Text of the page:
Linking compensation to performance is hardly novel. Stock-based remuneration is also common in companies across the world. But mostly these are decisions between companies and their employees. A regulator mandating that top employees of asset management companies be compensated in mutual fund units is rare, if not unique to India.
Securities market regulator SEBI has directed that top management of AMCs will now be paid 20% of their compensation in units of schemes that they have a role in or oversight of. This will “align the interest” of key employees of AMCs with unitholders of their schemes, the regulator said in an April 28 circular.
Such unit-based compensation will be locked-in for a minimum period of three years or tenure of the scheme. It will also be subject to clawback in case of a code of conduct violation by the employee. The rule comes into effect on July 1.
“SEBI has pushed mutual funds to have a salary structure more linked to performance and with clawbacks. As fiduciaries, you would expect that mutual funds would set an example on their own. But it’s good that a beginning has been made – whatever may have driven it,” said Amit Tandon, founder and managing director of proxy advisory firm IiAS.
This new SEBI rule comes soon after the Franklin Templeton Mutual Fund fiasco — in which six debt schemes were wound down on account of investments gone bad. A subsequent audit investigation reportedly showed redemptions by fund insiders just before the announcement on schemes’ closure. It sparked a debate on insider trading in mutual funds. As also on ‘skin in the game’ — or direct financial exposure to performance outcomes.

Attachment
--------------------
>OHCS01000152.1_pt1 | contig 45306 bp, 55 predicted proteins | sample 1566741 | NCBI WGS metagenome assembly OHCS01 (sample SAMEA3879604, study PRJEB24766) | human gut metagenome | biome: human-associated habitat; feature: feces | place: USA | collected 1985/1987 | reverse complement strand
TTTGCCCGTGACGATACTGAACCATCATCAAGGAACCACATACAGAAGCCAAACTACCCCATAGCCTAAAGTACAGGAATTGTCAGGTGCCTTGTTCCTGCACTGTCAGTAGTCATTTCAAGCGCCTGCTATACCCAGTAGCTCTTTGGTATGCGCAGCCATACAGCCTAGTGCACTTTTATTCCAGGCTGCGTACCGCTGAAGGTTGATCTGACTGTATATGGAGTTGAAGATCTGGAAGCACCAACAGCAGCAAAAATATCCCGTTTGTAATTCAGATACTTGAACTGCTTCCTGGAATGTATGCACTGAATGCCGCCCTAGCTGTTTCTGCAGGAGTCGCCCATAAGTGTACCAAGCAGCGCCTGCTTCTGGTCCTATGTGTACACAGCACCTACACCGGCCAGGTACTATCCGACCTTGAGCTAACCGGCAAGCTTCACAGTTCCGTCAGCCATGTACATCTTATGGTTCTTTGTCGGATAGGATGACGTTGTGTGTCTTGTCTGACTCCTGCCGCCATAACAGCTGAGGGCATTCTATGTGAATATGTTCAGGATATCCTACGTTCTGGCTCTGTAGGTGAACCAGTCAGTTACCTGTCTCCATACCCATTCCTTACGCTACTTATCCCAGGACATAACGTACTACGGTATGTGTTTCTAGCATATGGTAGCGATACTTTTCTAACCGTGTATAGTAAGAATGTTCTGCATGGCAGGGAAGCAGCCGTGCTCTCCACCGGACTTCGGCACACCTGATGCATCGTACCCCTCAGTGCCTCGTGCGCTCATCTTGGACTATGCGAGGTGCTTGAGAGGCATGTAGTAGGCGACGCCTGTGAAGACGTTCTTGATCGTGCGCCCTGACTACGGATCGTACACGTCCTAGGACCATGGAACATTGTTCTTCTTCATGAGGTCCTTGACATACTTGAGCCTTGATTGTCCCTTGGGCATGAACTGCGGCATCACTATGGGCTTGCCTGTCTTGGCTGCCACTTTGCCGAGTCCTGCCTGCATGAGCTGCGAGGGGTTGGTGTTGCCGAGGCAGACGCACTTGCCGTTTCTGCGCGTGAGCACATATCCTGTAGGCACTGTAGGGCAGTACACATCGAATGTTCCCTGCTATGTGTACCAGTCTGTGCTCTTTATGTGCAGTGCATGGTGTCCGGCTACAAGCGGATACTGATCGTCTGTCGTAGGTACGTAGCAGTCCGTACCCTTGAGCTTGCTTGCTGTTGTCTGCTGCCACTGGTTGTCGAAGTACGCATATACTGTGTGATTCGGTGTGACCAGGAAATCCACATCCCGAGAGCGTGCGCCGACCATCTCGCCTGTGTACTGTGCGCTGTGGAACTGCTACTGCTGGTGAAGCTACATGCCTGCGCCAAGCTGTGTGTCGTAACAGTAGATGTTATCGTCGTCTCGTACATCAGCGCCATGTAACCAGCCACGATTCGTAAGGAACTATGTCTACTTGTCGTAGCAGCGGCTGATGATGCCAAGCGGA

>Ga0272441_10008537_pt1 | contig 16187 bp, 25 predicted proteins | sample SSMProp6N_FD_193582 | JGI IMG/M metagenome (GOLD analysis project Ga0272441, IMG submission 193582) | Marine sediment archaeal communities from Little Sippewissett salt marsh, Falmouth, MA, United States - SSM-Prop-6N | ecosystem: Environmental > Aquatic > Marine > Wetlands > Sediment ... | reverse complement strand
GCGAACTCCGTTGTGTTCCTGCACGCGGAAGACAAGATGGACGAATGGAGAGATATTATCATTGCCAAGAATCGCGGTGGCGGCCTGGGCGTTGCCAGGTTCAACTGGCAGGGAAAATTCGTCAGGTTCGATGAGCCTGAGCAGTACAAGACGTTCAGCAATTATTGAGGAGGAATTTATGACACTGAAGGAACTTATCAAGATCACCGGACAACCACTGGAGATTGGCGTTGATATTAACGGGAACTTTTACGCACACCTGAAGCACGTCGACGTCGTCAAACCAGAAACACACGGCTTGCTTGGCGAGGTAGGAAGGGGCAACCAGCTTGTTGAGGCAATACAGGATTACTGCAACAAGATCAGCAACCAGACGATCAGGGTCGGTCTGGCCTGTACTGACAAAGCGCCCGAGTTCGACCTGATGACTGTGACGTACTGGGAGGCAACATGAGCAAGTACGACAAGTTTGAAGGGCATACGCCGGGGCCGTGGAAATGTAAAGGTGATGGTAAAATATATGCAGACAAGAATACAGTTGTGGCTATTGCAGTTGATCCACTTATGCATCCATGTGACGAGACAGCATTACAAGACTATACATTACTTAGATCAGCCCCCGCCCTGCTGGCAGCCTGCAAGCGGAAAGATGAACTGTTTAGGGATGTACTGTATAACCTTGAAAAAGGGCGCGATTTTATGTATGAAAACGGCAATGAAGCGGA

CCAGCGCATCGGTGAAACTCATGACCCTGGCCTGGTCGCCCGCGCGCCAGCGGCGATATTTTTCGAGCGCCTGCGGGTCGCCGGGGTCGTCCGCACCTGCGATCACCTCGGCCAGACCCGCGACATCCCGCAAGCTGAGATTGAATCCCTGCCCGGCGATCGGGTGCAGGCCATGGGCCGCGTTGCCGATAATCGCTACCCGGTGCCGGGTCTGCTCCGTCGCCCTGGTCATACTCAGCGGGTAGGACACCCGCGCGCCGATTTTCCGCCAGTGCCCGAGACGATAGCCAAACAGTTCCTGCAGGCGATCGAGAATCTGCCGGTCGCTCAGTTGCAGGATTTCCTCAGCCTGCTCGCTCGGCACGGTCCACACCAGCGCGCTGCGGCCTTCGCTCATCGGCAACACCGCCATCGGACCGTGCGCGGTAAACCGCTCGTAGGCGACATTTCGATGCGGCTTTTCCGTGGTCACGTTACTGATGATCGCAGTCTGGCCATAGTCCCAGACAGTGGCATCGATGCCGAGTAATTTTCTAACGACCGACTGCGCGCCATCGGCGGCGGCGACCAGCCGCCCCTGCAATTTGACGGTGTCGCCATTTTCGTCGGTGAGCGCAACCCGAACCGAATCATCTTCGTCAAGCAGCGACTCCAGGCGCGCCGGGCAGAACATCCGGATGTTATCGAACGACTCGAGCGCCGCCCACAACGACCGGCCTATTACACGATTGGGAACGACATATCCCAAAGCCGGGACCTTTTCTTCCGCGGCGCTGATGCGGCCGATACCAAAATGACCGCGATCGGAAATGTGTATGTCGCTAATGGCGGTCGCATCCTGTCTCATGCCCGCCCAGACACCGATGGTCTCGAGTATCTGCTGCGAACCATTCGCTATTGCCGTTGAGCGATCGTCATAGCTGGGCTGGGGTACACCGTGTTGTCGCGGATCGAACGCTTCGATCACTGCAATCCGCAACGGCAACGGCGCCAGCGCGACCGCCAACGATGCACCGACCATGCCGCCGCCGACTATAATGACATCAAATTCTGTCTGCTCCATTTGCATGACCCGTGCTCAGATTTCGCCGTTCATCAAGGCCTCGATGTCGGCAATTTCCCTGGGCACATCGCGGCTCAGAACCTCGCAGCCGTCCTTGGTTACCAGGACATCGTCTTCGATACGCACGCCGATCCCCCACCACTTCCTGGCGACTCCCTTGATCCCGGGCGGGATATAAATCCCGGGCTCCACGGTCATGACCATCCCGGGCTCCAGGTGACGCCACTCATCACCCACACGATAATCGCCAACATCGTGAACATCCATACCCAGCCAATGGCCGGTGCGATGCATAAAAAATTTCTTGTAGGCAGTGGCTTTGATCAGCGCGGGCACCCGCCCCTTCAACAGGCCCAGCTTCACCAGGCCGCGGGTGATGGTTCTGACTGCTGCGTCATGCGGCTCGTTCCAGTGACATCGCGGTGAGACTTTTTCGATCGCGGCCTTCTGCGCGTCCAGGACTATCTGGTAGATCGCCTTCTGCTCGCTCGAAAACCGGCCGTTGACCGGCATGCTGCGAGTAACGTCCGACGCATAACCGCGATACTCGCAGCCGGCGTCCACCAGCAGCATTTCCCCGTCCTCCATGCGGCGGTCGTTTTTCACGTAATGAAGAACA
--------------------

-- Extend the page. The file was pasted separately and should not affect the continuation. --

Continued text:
This is not the first effort by the Securities and Exchange Board of India to force skin in the game. Few years back, the regulator made it mandatory that an AMC invest in all schemes it manages, A Balasubramanian, managing director and chief executive officer of Aditya Birla Sun Life AMC, pointed out. Now top employees will do so. “And since 20% applies to net of tax and statutory deductions it is actually more like 12-13 % … this much of investment can be allocated to your own fund,” Balasubramanian said.
While the intent may be good, the new rule presents more than a few practical problems.
To begin with, it is effective July — whereas most compensation packages are determined at the start of the fiscal. They will now have to be amended four months in.
For some top employees, such as the CEO or CRO or chief information security officer, the 20% will go towards units of all the schemes, dozens even, depending on the fund house. Some top fund houses have over 30-40 schemes each. This fractionalisation will impact the personal assistant or secretary to the CEO as well.
For junior employees, unless the fund houses proportionately increase their salaries, a significant portion of their compensation will be locked in for three years.
The nature of schemes that the employee has a role in or oversight of will skew how her money is invested.
“Just because I run a mid-cap fund doesn’t mean this is my risk appetite! And a liquid fund manager has to park money in liquid (funds) for 3 years,” Radhika Gupta, managing director and CEO at Edelweiss Mutual Fund, said on social media.
To be clear, many funds already mandate or encourage, as internal policy, investments in their own schemes, at least by top employees.
The industry should demonstrate better responsibility, said a fund manager who preferred to remain unnamed. We should be able to tell investors our money stands with you — you can get out but we can’t, he said. The problem of fractionalisation may also force mutual fund CEOs to recognise scheme overpopulation or “needless asset gathering” as he put it.
The spirit of this new rule is good but the practicalities need to be addressed, he said.